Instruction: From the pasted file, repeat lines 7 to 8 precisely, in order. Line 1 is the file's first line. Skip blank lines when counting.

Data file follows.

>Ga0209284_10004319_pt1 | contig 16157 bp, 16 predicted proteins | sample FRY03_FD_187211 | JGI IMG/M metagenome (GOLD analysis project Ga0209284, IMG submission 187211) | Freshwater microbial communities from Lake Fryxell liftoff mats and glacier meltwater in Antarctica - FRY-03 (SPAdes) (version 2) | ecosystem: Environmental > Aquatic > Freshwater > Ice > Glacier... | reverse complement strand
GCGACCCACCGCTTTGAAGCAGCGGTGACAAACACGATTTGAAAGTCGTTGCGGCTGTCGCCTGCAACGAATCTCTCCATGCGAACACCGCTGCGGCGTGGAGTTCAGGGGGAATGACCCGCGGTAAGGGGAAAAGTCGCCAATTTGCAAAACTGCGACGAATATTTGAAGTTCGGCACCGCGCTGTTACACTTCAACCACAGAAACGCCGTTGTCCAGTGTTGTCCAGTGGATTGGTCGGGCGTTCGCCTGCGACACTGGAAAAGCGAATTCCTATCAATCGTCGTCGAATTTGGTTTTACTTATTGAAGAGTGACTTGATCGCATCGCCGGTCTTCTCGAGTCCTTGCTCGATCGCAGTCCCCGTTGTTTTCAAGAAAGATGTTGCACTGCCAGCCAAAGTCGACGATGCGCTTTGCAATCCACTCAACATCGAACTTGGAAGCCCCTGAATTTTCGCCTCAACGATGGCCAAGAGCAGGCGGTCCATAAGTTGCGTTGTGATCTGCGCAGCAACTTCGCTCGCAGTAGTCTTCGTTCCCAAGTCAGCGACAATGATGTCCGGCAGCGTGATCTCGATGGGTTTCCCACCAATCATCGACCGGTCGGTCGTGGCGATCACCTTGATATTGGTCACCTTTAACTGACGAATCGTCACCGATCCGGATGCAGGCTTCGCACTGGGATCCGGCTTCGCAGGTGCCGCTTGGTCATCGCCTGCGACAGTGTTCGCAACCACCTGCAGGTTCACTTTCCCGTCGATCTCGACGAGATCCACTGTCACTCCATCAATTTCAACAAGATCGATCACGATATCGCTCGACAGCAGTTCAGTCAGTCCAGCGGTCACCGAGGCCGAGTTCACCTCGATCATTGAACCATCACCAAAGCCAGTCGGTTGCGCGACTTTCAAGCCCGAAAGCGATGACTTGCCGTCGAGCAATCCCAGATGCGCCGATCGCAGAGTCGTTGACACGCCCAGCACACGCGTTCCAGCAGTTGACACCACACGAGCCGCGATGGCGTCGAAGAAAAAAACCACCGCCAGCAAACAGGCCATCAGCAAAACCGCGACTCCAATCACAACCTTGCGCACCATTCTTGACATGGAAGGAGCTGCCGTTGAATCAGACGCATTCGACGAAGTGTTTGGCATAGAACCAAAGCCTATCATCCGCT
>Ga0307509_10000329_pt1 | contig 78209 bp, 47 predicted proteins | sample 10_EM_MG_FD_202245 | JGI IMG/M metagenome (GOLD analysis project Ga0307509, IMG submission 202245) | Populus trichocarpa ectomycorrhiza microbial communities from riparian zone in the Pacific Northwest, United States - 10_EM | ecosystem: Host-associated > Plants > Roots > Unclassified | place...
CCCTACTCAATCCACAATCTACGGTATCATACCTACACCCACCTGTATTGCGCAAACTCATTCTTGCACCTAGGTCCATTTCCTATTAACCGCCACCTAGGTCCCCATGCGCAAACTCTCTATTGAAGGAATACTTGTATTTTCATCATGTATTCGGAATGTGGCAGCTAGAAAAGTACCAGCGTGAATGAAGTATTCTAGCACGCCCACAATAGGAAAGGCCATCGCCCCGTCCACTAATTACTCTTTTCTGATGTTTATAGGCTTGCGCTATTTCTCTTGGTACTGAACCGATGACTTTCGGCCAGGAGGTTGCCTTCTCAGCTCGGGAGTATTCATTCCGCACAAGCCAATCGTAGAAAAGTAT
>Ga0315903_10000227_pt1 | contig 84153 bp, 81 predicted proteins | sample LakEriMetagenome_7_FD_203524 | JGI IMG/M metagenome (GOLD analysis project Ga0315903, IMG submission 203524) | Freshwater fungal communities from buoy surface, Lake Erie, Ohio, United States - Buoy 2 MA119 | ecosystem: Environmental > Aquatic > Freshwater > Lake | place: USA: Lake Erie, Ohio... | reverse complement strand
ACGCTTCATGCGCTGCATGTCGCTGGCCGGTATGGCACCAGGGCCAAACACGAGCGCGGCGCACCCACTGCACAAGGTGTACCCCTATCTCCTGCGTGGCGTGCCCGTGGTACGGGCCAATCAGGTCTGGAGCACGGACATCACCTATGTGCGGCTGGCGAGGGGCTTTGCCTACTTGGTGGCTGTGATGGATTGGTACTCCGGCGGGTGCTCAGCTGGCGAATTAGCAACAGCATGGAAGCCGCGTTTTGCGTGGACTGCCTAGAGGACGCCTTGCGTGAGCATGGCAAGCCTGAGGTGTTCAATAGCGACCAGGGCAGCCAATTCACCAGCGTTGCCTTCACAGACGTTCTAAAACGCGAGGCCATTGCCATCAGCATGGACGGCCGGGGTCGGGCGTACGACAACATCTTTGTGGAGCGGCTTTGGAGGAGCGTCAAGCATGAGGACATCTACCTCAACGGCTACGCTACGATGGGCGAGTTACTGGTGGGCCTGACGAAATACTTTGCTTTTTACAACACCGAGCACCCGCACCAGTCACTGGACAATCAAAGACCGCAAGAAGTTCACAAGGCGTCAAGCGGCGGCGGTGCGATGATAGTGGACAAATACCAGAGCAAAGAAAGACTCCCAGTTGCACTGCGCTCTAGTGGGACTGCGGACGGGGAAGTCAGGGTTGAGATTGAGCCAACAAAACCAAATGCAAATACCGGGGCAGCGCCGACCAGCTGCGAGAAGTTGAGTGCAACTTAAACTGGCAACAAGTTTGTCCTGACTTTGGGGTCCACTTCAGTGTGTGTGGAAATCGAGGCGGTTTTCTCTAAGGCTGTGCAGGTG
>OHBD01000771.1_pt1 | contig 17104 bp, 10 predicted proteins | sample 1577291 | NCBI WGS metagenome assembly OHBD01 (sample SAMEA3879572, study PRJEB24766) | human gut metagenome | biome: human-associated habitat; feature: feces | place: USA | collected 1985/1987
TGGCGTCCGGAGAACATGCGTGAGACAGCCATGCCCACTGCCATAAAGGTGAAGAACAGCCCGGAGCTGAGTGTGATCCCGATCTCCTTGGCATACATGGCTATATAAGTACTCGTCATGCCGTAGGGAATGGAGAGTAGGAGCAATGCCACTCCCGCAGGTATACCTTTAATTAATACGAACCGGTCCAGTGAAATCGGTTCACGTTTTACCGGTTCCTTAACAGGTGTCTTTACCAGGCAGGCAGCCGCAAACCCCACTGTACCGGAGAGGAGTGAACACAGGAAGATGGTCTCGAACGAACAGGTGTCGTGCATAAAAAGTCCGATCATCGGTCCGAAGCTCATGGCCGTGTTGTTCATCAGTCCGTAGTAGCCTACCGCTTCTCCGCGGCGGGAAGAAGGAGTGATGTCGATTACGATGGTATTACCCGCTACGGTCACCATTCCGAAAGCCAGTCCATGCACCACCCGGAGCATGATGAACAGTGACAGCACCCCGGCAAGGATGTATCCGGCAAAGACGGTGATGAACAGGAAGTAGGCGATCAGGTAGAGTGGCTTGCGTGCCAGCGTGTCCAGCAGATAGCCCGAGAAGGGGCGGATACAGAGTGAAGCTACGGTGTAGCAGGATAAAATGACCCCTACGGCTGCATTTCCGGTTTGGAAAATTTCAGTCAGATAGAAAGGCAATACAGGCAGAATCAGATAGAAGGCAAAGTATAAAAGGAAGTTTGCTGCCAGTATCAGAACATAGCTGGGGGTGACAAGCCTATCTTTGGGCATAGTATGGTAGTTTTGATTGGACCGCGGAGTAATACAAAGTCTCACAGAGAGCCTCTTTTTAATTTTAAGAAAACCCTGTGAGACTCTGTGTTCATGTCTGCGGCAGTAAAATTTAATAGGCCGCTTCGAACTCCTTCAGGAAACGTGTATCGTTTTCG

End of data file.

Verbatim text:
>OHBD01000771.1_pt1 | contig 17104 bp, 10 predicted proteins | sample 1577291 | NCBI WGS metagenome assembly OHBD01 (sample SAMEA3879572, study PRJEB24766) | human gut metagenome | biome: human-associated habitat; feature: feces | place: USA | collected 1985/1987
TGGCGTCCGGAGAACATGCGTGAGACAGCCATGCCCACTGCCATAAAGGTGAAGAACAGCCCGGAGCTGAGTGTGATCCCGATCTCCTTGGCATACATGGCTATATAAGTACTCGTCATGCCGTAGGGAATGGAGAGTAGGAGCAATGCCACTCCCGCAGGTATACCTTTAATTAATACGAACCGGTCCAGTGAAATCGGTTCACGTTTTACCGGTTCCTTAACAGGTGTCTTTACCAGGCAGGCAGCCGCAAACCCCACTGTACCGGAGAGGAGTGAACACAGGAAGATGGTCTCGAACGAACAGGTGTCGTGCATAAAAAGTCCGATCATCGGTCCGAAGCTCATGGCCGTGTTGTTCATCAGTCCGTAGTAGCCTACCGCTTCTCCGCGGCGGGAAGAAGGAGTGATGTCGATTACGATGGTATTACCCGCTACGGTCACCATTCCGAAAGCCAGTCCATGCACCACCCGGAGCATGATGAACAGTGACAGCACCCCGGCAAGGATGTATCCGGCAAAGACGGTGATGAACAGGAAGTAGGCGATCAGGTAGAGTGGCTTGCGTGCCAGCGTGTCCAGCAGATAGCCCGAGAAGGGGCGGATACAGAGTGAAGCTACGGTGTAGCAGGATAAAATGACCCCTACGGCTGCATTTCCGGTTTGGAAAATTTCAGTCAGATAGAAAGGCAATACAGGCAGAATCAGATAGAAGGCAAAGTATAAAAGGAAGTTTGCTGCCAGTATCAGAACATAGCTGGGGGTGACAAGCCTATCTTTGGGCATAGTATGGTAGTTTTGATTGGACCGCGGAGTAATACAAAGTCTCACAGAGAGCCTCTTTTTAATTTTAAGAAAACCCTGTGAGACTCTGTGTTCATGTCTGCGGCAGTAAAATTTAATAGGCCGCTTCGAACTCCTTCAGGAAACGTGTATCGTTTTCG